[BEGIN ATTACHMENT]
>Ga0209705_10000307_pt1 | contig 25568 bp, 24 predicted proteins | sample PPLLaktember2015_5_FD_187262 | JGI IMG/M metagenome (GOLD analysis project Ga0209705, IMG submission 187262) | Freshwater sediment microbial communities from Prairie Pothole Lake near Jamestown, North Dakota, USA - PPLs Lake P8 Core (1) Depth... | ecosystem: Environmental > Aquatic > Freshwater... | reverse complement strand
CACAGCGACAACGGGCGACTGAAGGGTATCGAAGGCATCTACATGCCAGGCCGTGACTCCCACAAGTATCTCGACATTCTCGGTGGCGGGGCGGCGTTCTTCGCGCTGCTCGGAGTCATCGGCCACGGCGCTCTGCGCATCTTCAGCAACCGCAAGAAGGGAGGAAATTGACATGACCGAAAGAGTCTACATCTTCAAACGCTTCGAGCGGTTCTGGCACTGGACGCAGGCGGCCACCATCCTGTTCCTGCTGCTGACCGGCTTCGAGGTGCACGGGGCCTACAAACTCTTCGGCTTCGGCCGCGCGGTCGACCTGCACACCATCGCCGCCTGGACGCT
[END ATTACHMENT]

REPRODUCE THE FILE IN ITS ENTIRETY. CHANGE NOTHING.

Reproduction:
>Ga0209705_10000307_pt1 | contig 25568 bp, 24 predicted proteins | sample PPLLaktember2015_5_FD_187262 | JGI IMG/M metagenome (GOLD analysis project Ga0209705, IMG submission 187262) | Freshwater sediment microbial communities from Prairie Pothole Lake near Jamestown, North Dakota, USA - PPLs Lake P8 Core (1) Depth... | ecosystem: Environmental > Aquatic > Freshwater... | reverse complement strand
CACAGCGACAACGGGCGACTGAAGGGTATCGAAGGCATCTACATGCCAGGCCGTGACTCCCACAAGTATCTCGACATTCTCGGTGGCGGGGCGGCGTTCTTCGCGCTGCTCGGAGTCATCGGCCACGGCGCTCTGCGCATCTTCAGCAACCGCAAGAAGGGAGGAAATTGACATGACCGAAAGAGTCTACATCTTCAAACGCTTCGAGCGGTTCTGGCACTGGACGCAGGCGGCCACCATCCTGTTCCTGCTGCTGACCGGCTTCGAGGTGCACGGGGCCTACAAACTCTTCGGCTTCGGCCGCGCGGTCGACCTGCACACCATCGCCGCCTGGACGCT